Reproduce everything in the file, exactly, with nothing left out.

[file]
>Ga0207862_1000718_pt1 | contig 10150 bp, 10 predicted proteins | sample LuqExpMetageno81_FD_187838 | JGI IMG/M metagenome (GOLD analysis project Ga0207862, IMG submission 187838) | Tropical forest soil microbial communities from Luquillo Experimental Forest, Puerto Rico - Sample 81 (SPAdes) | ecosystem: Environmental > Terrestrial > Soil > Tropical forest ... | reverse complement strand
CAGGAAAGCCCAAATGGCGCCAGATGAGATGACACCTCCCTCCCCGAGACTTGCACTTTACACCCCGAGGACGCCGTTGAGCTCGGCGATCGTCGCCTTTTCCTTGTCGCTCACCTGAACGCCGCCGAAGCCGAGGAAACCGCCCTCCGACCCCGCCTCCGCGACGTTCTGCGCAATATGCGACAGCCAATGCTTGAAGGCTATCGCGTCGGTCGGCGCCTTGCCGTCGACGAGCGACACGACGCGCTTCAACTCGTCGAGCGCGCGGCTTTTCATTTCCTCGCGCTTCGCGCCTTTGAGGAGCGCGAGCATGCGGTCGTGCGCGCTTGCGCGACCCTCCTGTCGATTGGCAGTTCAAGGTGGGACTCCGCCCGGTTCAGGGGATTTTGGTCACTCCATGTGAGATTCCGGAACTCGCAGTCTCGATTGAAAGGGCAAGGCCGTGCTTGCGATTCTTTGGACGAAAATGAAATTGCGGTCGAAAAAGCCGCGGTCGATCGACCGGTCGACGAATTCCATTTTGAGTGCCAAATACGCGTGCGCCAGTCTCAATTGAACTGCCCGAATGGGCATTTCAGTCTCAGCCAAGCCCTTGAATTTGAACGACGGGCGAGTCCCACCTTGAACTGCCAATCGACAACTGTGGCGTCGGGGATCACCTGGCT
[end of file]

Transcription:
>Ga0207862_1000718_pt1 | contig 10150 bp, 10 predicted proteins | sample LuqExpMetageno81_FD_187838 | JGI IMG/M metagenome (GOLD analysis project Ga0207862, IMG submission 187838) | Tropical forest soil microbial communities from Luquillo Experimental Forest, Puerto Rico - Sample 81 (SPAdes) | ecosystem: Environmental > Terrestrial > Soil > Tropical forest ... | reverse complement strand
CAGGAAAGCCCAAATGGCGCCAGATGAGATGACACCTCCCTCCCCGAGACTTGCACTTTACACCCCGAGGACGCCGTTGAGCTCGGCGATCGTCGCCTTTTCCTTGTCGCTCACCTGAACGCCGCCGAAGCCGAGGAAACCGCCCTCCGACCCCGCCTCCGCGACGTTCTGCGCAATATGCGACAGCCAATGCTTGAAGGCTATCGCGTCGGTCGGCGCCTTGCCGTCGACGAGCGACACGACGCGCTTCAACTCGTCGAGCGCGCGGCTTTTCATTTCCTCGCGCTTCGCGCCTTTGAGGAGCGCGAGCATGCGGTCGTGCGCGCTTGCGCGACCCTCCTGTCGATTGGCAGTTCAAGGTGGGACTCCGCCCGGTTCAGGGGATTTTGGTCACTCCATGTGAGATTCCGGAACTCGCAGTCTCGATTGAAAGGGCAAGGCCGTGCTTGCGATTCTTTGGACGAAAATGAAATTGCGGTCGAAAAAGCCGCGGTCGATCGACCGGTCGACGAATTCCATTTTGAGTGCCAAATACGCGTGCGCCAGTCTCAATTGAACTGCCCGAATGGGCATTTCAGTCTCAGCCAAGCCCTTGAATTTGAACGACGGGCGAGTCCCACCTTGAACTGCCAATCGACAACTGTGGCGTCGGGGATCACCTGGCT